Dimerized (tandemly repeated) protein was constructed, and the stretching force during the unfolding of the single protein molecule was measured using an atomic force microscope. In quasistatic measurements using normal force-distance curve measurements, each monomer unit was unfolded step by step. To elucidate the conformational state at each extension length, we measured the relax-stress response of the protein using short stroke sinusoidal movements of the sample stage. This allowed us to investigate the dynamic response of the protein repeatedly without full stretching or rupturing. Although the protein molecule responded in-phase to the applied movement in most cases, we found a novel out-of-phase response around the stretching length where the second monomer unit unfolded. Applying the spring constant measured in the quasistatic experiment, the out-of-phase response was reproduced in the simple calculation, which suggested the folding and the unfolding at the second monomer unit were taking place repeatedly during the relax-stress response measurement. (C) 2000 Academic Press.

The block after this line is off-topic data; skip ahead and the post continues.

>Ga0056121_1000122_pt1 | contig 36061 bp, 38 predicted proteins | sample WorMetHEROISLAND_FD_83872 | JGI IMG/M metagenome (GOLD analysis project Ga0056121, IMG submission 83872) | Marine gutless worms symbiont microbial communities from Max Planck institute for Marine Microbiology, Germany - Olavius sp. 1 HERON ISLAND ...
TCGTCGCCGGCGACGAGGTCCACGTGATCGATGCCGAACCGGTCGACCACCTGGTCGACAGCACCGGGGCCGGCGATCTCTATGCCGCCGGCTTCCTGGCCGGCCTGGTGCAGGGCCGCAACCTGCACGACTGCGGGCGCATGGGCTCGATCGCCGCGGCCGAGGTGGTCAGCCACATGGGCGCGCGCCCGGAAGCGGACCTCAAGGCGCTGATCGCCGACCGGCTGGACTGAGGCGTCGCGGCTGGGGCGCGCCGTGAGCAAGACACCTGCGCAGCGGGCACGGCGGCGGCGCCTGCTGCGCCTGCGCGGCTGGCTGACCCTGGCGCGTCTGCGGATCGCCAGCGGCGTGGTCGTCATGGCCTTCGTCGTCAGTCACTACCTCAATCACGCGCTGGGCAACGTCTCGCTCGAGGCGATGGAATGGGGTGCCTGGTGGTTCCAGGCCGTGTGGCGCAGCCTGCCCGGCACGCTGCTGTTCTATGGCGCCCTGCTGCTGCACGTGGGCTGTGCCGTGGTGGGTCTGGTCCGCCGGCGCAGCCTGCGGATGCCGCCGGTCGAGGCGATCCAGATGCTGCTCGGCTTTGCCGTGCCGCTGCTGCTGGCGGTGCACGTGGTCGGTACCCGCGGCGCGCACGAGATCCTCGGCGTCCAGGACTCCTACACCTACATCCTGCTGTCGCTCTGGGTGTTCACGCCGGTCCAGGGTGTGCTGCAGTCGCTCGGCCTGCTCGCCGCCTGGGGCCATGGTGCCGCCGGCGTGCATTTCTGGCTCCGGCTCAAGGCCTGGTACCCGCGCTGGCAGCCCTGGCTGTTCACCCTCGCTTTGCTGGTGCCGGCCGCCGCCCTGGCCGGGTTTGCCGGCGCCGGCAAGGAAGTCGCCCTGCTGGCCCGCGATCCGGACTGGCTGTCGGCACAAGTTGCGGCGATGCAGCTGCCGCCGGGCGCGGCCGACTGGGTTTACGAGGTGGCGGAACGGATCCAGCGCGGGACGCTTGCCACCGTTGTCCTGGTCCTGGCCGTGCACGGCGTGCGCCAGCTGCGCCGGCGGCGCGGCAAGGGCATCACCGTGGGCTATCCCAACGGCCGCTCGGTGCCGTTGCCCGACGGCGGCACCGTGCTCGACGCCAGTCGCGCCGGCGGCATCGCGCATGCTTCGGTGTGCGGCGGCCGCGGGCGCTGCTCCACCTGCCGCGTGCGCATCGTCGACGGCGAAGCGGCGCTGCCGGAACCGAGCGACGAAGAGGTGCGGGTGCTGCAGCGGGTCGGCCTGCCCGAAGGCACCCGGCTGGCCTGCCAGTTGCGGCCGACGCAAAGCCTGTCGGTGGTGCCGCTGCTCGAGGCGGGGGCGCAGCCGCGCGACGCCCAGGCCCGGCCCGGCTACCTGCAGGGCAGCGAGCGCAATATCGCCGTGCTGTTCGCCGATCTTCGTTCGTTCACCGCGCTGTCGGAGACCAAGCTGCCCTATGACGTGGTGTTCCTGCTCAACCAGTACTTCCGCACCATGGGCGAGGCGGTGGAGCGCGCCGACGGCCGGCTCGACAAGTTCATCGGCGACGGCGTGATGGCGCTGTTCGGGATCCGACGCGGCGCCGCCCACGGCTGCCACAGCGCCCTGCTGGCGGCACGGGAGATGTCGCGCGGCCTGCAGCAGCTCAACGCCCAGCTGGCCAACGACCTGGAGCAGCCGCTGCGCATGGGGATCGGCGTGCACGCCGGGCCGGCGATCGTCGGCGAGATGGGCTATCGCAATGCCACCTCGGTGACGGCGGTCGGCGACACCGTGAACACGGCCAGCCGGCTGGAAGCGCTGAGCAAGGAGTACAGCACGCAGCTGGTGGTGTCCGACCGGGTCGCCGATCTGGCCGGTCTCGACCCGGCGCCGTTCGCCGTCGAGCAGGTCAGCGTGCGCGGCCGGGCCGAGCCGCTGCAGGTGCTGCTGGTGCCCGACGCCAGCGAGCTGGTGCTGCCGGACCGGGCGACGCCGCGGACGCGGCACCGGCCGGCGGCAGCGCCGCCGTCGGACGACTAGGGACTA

|Number of pages||9|
|Journal||Biochemical and biophysical research communications|
|Publication status||Published - 2000 May 27|
ASJC Scopus subject areas
- Molecular Biology
- Cell Biology